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Today is the 50th Anniversary of MLK's speech: "Beyond Vietnam: A Time To Break the Silence"

April 4, 2017


"I am convinced that if we are to get on to the right side of the world revolution,

we as a nation must undergo a radical revolution of values.

We must rapidly begin the shift from a

thing-oriented society to a person-oriented society.

When machines and computers, profit motives and property rights,

are considered more important than people,

the giant triplets of racism, extreme materialism, and militarism

are incapable of being conquered."

Rev. Dr. Martin Luther King, Jr.


People of Love,

I bring your attention to the prophetic and somber importance of today, April 4, 2017. Today is the 50th anniversary of one of the most important speeches the Rev. Dr. Martin Luther King, Jr. ever delivered, "Beyond Vietnam: A Time to Break the Silence" at Riverside Church in New York City. This speech was a stinging rebuke of the United States' military aggression in Vietnam and its rising profile as a violent defender of democracy and world peace throughout our global community. Dr. King called out the United States as the greatest purveyor of violence in the world, inflicted by the giant triplets of Racism, extreme Militarism and Materialism. We are still sickened by these giant triplets today.

We are situated at an unprecedented place in our nation's history. While we are watching the absurd and alarming unraveling of our democratic identity on a national level, we are also experiencing a renewed sense of activism and engagement in our local political process. The results have been encouraging. However, in the fifty years since Dr. King shone a great light on the pervasive cancer in our national body, we have not struck at the root of our primary deficiencies. I believe that our collective preference to contort and adjust our way of living together around these giant triplets of Racism, extreme Militarism and Materialism have brought our nation to the place where we are now: a shallow embrace of socially popular solutions that attempt to bandage a deep and festering wound in the body politic. What is the purpose of diversity training if we do not also undo the insidious pervasiveness of racism? How long will we continue to terrorize vulnerable communities with highly-militarized policing tactics until will we acknowledge that violence has become our common solution to falsely create peace? Why do we shun the economically oppressed for their apparent "failure" to realize the so-called American dream while we simultaneously celebritize a select few for successfully ascending to the top of their corporate class with the assistance of a privileged education, capital investments, mentors and other "golden opportunities"? The giant triplets will plague us as long as we choose to believe the lies we tell ourselves.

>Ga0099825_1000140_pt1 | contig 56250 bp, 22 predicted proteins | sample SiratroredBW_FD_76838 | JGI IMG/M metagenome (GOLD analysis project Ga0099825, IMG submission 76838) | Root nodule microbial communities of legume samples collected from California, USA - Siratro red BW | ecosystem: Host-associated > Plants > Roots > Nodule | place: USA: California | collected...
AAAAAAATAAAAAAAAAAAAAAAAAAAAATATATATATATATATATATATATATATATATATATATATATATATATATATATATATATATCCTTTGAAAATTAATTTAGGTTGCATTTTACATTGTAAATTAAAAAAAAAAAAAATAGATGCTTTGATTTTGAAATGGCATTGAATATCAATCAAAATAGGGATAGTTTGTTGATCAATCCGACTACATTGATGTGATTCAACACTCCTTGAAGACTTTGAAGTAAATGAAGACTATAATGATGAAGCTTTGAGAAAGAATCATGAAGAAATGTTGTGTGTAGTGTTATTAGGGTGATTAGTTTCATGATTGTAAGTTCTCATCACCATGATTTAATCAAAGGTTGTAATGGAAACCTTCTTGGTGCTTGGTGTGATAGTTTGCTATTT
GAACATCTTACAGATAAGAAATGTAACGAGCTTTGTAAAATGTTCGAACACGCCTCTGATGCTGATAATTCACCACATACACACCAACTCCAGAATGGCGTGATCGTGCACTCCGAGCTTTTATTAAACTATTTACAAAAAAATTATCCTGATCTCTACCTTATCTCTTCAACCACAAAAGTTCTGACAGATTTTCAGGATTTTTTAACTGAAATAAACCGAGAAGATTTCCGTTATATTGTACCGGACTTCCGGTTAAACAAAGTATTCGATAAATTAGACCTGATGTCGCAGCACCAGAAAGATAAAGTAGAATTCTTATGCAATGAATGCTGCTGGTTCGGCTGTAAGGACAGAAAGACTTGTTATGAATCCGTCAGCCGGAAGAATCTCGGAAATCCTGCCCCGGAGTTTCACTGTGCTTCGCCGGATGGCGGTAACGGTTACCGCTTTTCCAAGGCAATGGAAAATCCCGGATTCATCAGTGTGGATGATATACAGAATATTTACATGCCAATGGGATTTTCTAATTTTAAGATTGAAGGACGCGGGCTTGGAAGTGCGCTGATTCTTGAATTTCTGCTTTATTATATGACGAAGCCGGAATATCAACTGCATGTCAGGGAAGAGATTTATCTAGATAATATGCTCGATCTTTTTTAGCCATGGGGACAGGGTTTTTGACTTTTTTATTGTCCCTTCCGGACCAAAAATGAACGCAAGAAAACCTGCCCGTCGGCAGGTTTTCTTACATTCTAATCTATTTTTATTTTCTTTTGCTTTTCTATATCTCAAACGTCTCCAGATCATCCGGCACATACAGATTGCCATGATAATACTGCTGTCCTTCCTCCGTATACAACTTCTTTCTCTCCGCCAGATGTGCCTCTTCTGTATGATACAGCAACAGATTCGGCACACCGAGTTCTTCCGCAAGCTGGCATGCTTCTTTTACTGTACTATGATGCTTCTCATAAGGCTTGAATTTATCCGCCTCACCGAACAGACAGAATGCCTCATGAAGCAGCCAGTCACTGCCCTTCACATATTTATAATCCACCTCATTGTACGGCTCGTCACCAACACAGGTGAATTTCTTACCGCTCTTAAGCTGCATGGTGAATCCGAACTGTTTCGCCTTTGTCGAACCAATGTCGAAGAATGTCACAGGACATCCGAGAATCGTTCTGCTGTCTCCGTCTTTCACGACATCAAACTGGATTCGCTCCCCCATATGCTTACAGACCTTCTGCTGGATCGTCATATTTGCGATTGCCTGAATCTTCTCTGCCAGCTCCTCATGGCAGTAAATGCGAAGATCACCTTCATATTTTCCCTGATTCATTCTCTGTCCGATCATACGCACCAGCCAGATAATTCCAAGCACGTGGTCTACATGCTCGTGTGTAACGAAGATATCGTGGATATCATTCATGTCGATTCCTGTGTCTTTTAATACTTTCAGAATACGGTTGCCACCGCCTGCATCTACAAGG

The real question is: When will we be brave enough to do the deep analysis of the root of our cyclical problems and then employ real solutions to address our disease? If we do not, we will succumb to another 50 years of comforting band-aids and happy songs that create communities for some, but not for all. In my opinion, we do not have the luxury of time to meander down that path for another half-century, for our very lives are at stake.

Precisely one year after Dr. King articulated the truth from the Riverside pulpit, on April 4, 1968, Dr. King was killed by a sniper's bullet as he stood on a hotel balcony in Memphis, Tennessee. The plaque facing the spot where he was killed reads, "Behold, here comes the dreamer. Let us slay him and we shall see what becomes of his dreams." (Genesis 37:19-20) People of Love, what will become of YOUR dreams?

Take time this week to read the full text of Dr. King's speech. After you read it, share the speech with others and tell them what you thought of the speech. Start the conversation and keep it going. The time to unite is more necessary than ever.

In hope for Justice with Peace,

Rev. Doris K. Dalton, Executive Director

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